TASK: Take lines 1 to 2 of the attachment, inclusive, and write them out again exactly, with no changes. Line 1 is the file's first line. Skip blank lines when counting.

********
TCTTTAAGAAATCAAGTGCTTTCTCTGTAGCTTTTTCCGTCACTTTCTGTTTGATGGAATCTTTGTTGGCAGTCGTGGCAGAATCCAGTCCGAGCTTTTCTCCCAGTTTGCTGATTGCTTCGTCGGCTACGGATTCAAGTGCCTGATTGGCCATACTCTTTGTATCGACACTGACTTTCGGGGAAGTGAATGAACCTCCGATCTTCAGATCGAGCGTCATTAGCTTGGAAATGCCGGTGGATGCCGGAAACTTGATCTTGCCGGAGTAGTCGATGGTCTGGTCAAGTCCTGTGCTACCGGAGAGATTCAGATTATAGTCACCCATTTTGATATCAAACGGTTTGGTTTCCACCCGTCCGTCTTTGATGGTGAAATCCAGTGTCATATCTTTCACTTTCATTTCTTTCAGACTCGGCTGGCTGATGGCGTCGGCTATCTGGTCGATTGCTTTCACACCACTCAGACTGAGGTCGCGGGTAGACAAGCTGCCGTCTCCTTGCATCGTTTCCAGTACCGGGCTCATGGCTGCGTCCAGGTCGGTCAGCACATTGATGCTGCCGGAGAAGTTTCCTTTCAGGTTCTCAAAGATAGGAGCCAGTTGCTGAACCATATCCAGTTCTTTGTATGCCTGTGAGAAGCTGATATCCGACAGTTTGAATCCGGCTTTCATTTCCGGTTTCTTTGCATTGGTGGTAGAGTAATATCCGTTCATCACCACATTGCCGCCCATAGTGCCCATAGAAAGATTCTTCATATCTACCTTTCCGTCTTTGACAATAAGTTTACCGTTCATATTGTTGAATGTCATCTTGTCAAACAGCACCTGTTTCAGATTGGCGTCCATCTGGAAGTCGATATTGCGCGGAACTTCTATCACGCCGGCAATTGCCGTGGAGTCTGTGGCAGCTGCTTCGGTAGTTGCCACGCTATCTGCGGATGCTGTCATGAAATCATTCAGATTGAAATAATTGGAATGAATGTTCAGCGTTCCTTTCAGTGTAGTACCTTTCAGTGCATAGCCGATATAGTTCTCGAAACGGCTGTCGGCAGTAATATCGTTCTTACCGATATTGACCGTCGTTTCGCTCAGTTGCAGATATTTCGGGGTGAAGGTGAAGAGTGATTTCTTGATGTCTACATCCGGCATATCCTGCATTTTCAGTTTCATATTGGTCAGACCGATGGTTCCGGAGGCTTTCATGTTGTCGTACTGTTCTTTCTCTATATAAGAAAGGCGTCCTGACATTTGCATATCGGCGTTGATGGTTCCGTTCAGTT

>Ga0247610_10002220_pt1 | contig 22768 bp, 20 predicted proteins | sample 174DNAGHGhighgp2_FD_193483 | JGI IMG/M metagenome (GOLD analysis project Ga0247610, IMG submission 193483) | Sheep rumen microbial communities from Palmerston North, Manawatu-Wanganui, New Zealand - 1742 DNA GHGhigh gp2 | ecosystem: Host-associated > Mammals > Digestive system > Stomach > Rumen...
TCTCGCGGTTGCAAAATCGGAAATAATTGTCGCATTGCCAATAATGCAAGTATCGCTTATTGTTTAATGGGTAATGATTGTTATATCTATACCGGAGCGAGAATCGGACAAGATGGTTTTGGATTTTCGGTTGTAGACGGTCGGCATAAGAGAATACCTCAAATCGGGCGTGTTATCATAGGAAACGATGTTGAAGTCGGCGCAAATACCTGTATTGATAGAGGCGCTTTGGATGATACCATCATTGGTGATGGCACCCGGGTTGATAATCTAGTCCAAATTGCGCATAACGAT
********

TCTTTAAGAAATCAAGTGCTTTCTCTGTAGCTTTTTCCGTCACTTTCTGTTTGATGGAATCTTTGTTGGCAGTCGTGGCAGAATCCAGTCCGAGCTTTTCTCCCAGTTTGCTGATTGCTTCGTCGGCTACGGATTCAAGTGCCTGATTGGCCATACTCTTTGTATCGACACTGACTTTCGGGGAAGTGAATGAACCTCCGATCTTCAGATCGAGCGTCATTAGCTTGGAAATGCCGGTGGATGCCGGAAACTTGATCTTGCCGGAGTAGTCGATGGTCTGGTCAAGTCCTGTGCTACCGGAGAGATTCAGATTATAGTCACCCATTTTGATATCAAACGGTTTGGTTTCCACCCGTCCGTCTTTGATGGTGAAATCCAGTGTCATATCTTTCACTTTCATTTCTTTCAGACTCGGCTGGCTGATGGCGTCGGCTATCTGGTCGATTGCTTTCACACCACTCAGACTGAGGTCGCGGGTAGACAAGCTGCCGTCTCCTTGCATCGTTTCCAGTACCGGGCTCATGGCTGCGTCCAGGTCGGTCAGCACATTGATGCTGCCGGAGAAGTTTCCTTTCAGGTTCTCAAAGATAGGAGCCAGTTGCTGAACCATATCCAGTTCTTTGTATGCCTGTGAGAAGCTGATATCCGACAGTTTGAATCCGGCTTTCATTTCCGGTTTCTTTGCATTGGTGGTAGAGTAATATCCGTTCATCACCACATTGCCGCCCATAGTGCCCATAGAAAGATTCTTCATATCTACCTTTCCGTCTTTGACAATAAGTTTACCGTTCATATTGTTGAATGTCATCTTGTCAAACAGCACCTGTTTCAGATTGGCGTCCATCTGGAAGTCGATATTGCGCGGAACTTCTATCACGCCGGCAATTGCCGTGGAGTCTGTGGCAGCTGCTTCGGTAGTTGCCACGCTATCTGCGGATGCTGTCATGAAATCATTCAGATTGAAATAATTGGAATGAATGTTCAGCGTTCCTTTCAGTGTAGTACCTTTCAGTGCATAGCCGATATAGTTCTCGAAACGGCTGTCGGCAGTAATATCGTTCTTACCGATATTGACCGTCGTTTCGCTCAGTTGCAGATATTTCGGGGTGAAGGTGAAGAGTGATTTCTTGATGTCTACATCCGGCATATCCTGCATTTTCAGTTTCATATTGGTCAGACCGATGGTTCCGGAGGCTTTCATGTTGTCGTACTGTTCTTTCTCTATATAAGAAAGGCGTCCTGACATTTGCATATCGGCGTTGATGGTTCCGTTCAGTT

>Ga0247610_10002220_pt1 | contig 22768 bp, 20 predicted proteins | sample 174DNAGHGhighgp2_FD_193483 | JGI IMG/M metagenome (GOLD analysis project Ga0247610, IMG submission 193483) | Sheep rumen microbial communities from Palmerston North, Manawatu-Wanganui, New Zealand - 1742 DNA GHGhigh gp2 | ecosystem: Host-associated > Mammals > Digestive system > Stomach > Rumen...